Skin Cancer: What You Should Know

Our skin is the largest organ in our human body. It provides the critical functions of controlling body temperature and protecting us from bacteria and viruses. Yet it’s also subject to any number of diseases and conditions, such as acne, rosacea, or psoriasis.
Cancer, however, remains among the most serious and prevalent among them.

Skin cancer, in fact, is the most common cancer in the U.S., with more than 8,500 patients diagnosed with the condition every day, according to the American Cancer Society (ACS). So, as summer approaches and people desire to spend more time outdoors, here’s a reminder about skin cancer and the important steps you can take to prevent it.

The three major types of skin cancer are basal cell, squamous cell, and melanoma. Approximately 3.5 million cases of basal and squamous cell skin cancer — named for the cells of the skin in which the cancer begins — are diagnosed every year. These types tend to grow slowly and are usually curable if found and treated early.

Melanoma is the most deadly form of skin cancer, and its incidence has been rising for 30 years. The ACS estimates that more than 75,000 cases of melanoma will be diagnosed this year. The good news is that, when found early, melanoma can be cured. However, unlike most types of basal and squamous cell, melanoma can grow and spread quickly to other parts of the body, making it harder to treat. As a result, this form causes most of the deaths from skin cancer — about 10,000 every year.

The major risk factor for most skin cancer is exposure to ultraviolet (UV) rays. The danger occurs from both natural UV rays — those from the sun — and artificial UV rays, those from tanning beds. The risk from tanning beds can be particularly perilous for teenagers: it can increase the risk of cancer later in life by 75{06cf2b9696b159f874511d23dbc893eb1ac83014175ed30550cfff22781411e5}. The risk from tanning beds has been deemed so great in Massachusetts, in fact, that anyone under the age of 18 is now prohibited by law from patronizing tanning salons (see related story, page 11).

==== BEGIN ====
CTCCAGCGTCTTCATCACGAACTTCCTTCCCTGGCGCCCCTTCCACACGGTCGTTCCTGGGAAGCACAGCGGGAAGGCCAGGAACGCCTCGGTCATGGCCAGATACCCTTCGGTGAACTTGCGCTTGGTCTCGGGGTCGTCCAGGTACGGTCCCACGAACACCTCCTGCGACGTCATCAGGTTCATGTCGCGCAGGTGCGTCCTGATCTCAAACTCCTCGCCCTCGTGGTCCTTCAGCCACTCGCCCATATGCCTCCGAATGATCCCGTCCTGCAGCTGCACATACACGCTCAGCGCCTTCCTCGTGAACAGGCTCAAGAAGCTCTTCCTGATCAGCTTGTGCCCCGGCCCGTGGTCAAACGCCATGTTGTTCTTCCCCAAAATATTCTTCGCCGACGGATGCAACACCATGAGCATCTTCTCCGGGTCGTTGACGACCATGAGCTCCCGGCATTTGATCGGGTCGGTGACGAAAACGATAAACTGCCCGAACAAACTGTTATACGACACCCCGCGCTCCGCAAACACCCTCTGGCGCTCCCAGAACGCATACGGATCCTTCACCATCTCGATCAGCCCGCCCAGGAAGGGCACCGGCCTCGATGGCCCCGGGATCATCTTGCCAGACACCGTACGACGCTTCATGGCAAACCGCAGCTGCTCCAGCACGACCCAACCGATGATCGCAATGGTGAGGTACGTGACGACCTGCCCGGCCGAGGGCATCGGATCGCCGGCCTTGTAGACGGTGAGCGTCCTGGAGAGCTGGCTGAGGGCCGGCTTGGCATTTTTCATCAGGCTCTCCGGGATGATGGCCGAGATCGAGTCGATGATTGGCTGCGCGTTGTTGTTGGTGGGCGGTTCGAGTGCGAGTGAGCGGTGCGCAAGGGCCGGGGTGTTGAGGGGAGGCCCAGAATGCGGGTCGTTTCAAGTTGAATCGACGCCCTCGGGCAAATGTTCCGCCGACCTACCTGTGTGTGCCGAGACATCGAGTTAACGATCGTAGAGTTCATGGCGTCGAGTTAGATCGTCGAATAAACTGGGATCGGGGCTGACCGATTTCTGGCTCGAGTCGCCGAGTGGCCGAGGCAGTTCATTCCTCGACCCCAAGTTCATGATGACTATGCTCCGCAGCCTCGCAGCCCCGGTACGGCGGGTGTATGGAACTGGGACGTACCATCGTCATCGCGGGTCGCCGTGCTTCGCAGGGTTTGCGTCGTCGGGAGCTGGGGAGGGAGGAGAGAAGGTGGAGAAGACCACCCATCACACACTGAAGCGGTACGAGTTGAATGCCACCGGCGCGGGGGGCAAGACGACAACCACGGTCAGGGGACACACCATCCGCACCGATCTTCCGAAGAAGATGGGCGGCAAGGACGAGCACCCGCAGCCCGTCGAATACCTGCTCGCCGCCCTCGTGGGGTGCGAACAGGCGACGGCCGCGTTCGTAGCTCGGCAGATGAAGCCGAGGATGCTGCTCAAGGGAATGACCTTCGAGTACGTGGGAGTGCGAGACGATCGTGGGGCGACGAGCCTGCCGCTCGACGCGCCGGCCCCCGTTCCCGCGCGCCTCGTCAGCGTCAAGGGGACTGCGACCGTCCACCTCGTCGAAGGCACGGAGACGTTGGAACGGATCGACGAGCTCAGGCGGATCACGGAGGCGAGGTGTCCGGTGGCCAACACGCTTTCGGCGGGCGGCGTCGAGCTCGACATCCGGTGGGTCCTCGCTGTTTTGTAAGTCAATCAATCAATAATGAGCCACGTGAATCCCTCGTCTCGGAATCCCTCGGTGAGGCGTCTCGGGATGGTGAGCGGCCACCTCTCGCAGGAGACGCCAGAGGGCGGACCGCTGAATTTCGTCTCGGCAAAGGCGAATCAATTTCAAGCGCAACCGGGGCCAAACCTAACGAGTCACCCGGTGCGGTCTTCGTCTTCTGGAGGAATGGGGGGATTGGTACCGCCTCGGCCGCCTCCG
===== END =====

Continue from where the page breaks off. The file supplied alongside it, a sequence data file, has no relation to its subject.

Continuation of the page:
A person’s risk factors for skin diseases are varied, including family history, the amount of outdoor exposure we get, the occupation we have, and how we treat our skin. The type of skin one has, in fact, will determine a lot of the skin conditions a person will face in their lifetime. People are born with different skin colors, and with different levels of pigment in their skin. People with less pigment in their skin, for example, have a higher risk of skin cancer than those with more pigment.

So, as people spend more time outdoors, it’s important to focus on prevention. This is particularly true for those whose occupation, such as roofing or landscaping, or those with a desire for leisure activities, like golfing, tennis, or boating, keep them outside for extended periods. Here are some preventive steps to take.

• Wear a sunblock with a SPF (sun protection factor) of at least 30. Read the instructions for use carefully, as multiple applications are usually called for every few hours.

• Wear protective clothing such as a hat and shirt with long sleeves. The more your skin is covered, the better protection you have. Seek shade.

• Recognize that the sun is the strongest between 10 a.m. and 2 p.m. and limit exposure between these hours.

• Perform a skin check regularly, looking for changes in skin coloration or changes in the appearance of moles. If something looks different, or you’re not sure, check with your physician. The American Cancer Society recommends a complete skin check every year for people over 50.

As dermatologists, our advice is not to try to change your skin artificially. We do not consider a tan to be a healthy-looking aspect of someone’s skin. Finally, remember that the skin is an organ you can actually see. It’s not like hypertension or heart disease where it’s hidden. If you see something on your skin that looks different, or if it worries you, or if you’re not sure, check it with your physician, who may refer you to a dermatologist.

For more information on skin cancer and other skin ailments, visit the American Academy of Dermatology at www.aad.org/public. For a video presentation, visit www.physicianfocus.org/skindisease.

Dr. Ira Skolnik, a physician at Family Dermatology in Concord, is president of the Mass. Academy of Dermatology, and Dr. Pamela Weinfeld, a physician at Dermatology and Skin Care Associates in Wellesley, is vice president of the academy. This article is a public service of the Mass. Medical Society.